Think You Know John McCain?
His evangelical supporters are scary
Sen. Barack Obama’s connection
to Rev. Jeremiah Wright has dominated the political conversation in
recent weeks. But that has blotted out information about Republican
nominee John McCain’s support from religious leaders who also hold
Take John Hagee, a televangelist from Texas who has called the Roman Catholic Church “the Great Whore” and a “false cult.” He has said that Adolf Hitler learned his anti-Semitism from the Catholic Church, and both conspired to exterminate Jews.
McCain not only accepted Hagee’s endorsement, but actively sought it out, even though Hagee has been a longtime critic of Catholics, a group of voters McCain would love to win over. “I’m very honored by Pastor John Hagee’s endorsement today,” McCain said in triumph.
McCain has tried to distance himself from some of Hagee’s statements, but he has rebuffed criticism of Hagee by saying that the minister is a strong supporter of Israel. But here’s what Hagee said about diplomatic talks with Israel that could lead to a two-state solution in Israel and Palestine, policy that most Arabs and Israelis support:
“I want those
of you in the State Department and in government in Washington to hear
this: If America does not stop pressuring Israel to give up land,
believe that God will bring this nation into judgment. Because I
believe what this book says,” Hagee said, holding up a Bible during a
“If God brings this nation to judgment, is very likely he will release the terrorists that you’ve already let get here through the ridiculous immigration policy you refuse to stop and this nation is going go through a blood bath that you have permitted because of what you have done.”
Not satisfied with Hagee’s endorsement, in March McCain secured the support of Ohio-based Pentecostal televangelist Rod Parsley, who believes that the United States has a “historical conflict with Islam” and believes that Christians have “no choice” but to confront Muslims. Parsley wrote that “America was founded, part, with the intention of seeing this false religion [Islam] destroyed.”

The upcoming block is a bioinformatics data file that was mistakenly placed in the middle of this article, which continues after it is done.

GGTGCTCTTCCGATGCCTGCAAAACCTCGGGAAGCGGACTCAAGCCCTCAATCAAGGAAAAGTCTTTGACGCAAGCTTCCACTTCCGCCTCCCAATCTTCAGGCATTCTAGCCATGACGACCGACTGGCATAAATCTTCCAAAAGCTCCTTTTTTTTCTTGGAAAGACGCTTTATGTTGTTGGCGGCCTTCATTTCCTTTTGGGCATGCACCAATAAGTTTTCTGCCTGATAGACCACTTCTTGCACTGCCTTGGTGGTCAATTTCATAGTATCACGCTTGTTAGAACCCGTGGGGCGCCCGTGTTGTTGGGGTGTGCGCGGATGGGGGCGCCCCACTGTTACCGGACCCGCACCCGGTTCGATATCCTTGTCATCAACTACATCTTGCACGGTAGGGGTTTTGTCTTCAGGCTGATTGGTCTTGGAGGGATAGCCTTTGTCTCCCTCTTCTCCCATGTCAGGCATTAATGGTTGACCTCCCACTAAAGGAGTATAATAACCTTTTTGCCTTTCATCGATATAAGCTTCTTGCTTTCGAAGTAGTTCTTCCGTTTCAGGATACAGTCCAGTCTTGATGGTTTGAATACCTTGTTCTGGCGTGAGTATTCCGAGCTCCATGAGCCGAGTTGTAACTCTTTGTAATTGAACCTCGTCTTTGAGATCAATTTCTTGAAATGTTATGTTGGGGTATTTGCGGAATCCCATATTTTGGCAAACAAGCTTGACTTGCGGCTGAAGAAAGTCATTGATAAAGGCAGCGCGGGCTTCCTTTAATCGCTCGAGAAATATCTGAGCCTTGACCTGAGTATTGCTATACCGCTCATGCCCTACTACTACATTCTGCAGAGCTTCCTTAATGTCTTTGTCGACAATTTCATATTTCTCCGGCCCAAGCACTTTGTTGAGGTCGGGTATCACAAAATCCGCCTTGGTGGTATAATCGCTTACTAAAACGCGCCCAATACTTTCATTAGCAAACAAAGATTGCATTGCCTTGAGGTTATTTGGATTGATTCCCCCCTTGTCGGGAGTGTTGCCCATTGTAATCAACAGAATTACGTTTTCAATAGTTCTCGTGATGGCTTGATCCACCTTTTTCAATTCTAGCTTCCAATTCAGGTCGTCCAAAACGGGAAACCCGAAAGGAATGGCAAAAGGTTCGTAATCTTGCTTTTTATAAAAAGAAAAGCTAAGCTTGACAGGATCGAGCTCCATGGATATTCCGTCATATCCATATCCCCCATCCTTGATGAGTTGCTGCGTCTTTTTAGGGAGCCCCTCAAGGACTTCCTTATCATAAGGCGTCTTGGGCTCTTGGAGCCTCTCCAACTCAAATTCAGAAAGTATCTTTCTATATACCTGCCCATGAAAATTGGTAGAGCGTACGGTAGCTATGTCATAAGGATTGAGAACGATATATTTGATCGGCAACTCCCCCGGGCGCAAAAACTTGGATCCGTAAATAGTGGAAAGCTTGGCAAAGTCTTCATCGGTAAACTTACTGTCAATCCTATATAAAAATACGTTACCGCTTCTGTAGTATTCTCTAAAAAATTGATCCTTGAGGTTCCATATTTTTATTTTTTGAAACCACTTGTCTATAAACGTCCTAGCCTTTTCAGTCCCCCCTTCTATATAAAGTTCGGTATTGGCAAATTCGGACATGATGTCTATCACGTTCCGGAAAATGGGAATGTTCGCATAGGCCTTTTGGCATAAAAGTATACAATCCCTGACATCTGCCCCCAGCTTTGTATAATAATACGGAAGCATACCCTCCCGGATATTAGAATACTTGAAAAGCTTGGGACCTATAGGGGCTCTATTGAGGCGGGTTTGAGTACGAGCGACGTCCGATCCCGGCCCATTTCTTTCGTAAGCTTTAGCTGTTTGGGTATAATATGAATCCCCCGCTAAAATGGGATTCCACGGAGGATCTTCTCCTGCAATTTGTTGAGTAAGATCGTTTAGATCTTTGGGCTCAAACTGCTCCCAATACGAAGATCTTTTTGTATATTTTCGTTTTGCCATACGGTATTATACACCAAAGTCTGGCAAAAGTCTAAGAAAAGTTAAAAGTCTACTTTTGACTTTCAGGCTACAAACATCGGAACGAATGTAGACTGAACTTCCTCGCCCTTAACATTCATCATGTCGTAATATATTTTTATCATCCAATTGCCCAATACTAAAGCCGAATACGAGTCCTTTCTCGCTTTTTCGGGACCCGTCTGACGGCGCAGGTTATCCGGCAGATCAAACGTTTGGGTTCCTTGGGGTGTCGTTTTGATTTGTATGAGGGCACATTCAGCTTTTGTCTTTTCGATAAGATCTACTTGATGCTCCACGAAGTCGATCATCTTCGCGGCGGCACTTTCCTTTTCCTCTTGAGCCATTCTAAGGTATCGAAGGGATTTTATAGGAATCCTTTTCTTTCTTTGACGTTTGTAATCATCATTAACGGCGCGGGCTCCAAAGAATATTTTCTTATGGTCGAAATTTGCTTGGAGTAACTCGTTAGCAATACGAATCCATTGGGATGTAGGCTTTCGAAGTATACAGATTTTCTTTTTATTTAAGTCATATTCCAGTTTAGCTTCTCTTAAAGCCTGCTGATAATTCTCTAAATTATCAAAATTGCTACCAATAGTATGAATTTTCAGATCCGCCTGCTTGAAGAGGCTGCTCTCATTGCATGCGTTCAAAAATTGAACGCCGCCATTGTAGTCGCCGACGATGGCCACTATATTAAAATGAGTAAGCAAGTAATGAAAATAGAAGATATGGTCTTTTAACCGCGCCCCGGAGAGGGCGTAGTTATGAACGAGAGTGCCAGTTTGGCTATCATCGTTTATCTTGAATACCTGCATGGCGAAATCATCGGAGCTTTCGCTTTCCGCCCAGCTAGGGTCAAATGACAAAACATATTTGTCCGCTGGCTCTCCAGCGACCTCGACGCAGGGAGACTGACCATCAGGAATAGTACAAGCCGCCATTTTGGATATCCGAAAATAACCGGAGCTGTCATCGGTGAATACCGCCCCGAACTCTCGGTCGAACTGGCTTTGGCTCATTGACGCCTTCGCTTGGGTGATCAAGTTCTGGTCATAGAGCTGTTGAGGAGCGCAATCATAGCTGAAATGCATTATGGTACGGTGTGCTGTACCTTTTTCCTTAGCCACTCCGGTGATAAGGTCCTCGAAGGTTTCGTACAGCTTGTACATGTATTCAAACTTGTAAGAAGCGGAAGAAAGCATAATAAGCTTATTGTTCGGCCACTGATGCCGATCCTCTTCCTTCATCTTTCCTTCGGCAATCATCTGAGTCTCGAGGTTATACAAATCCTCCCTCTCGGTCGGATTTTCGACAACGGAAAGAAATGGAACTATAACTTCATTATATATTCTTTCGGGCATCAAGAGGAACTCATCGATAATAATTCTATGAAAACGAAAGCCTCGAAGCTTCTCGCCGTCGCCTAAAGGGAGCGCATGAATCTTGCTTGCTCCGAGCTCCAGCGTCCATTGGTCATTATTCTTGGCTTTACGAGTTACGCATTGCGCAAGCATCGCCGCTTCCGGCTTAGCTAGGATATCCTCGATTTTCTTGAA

Parsley has also called for prosecuting people who commit adultery and has compared Planned Parenthood to Nazis.
Most likely, McCain’s embrace of Hagee and Parsley is a
bald political stunt meant to garner more support from rightwing
evangelicals who distrust him. Back in 2000—when McCain was a
straight-talking outsider running against establishment favorite
then-Gov. George W. Bush—McCain bashed televangelists Jerry Falwell and
Pat Robertson as “agents of intolerance.”
He certainly had reason to denounce them. The late Falwell had criticized gays, fellow minister Billy Graham (“the chief servant of Satan in America”), feminists, those who are concerned about global warming, anti-war protesters and Teletubbies.
Robertson has compared the Democratic Congress, “liberal-based media” and gays to Nazis. He said that feminism “encourages women to leave their husbands, kill their children, practice witchcraft, destroy capitalism and become lesbians.” He also called for the assassination of Venezuelan President Hugo Chavez.
Most notoriously, on Sept. 13, 2001, Falwell and Robertson agreed that God allowed the 9/11 attacks to happen and blamed feminists, gays, the ACLU, the federal court system and people who believe in the separation of church and state.
While McCain openly
criticized these ministers in 2000, six years later McCain spoke at
Falwell’s ultra-conservative Liberty University—an institution McCain
once denounced—to garner the televangelist’s blessing.
Robertson seems not to have forgiven McCain’s bashing and endorsed prochoice Rudy Giuliani during the Republican primaries. Robertson—a man not known for his moderate views—told Fox News Radio that McCain was too hotheaded to be president.
He explained: “You’ve got a guy who’s commander in chief, who’s got his hand on the red button—I just don’t know. I wouldn’t like to be in World War III. I just have the feeling that he wants to show how macho he is and we might just get ourselves involved in something we don’t want.”
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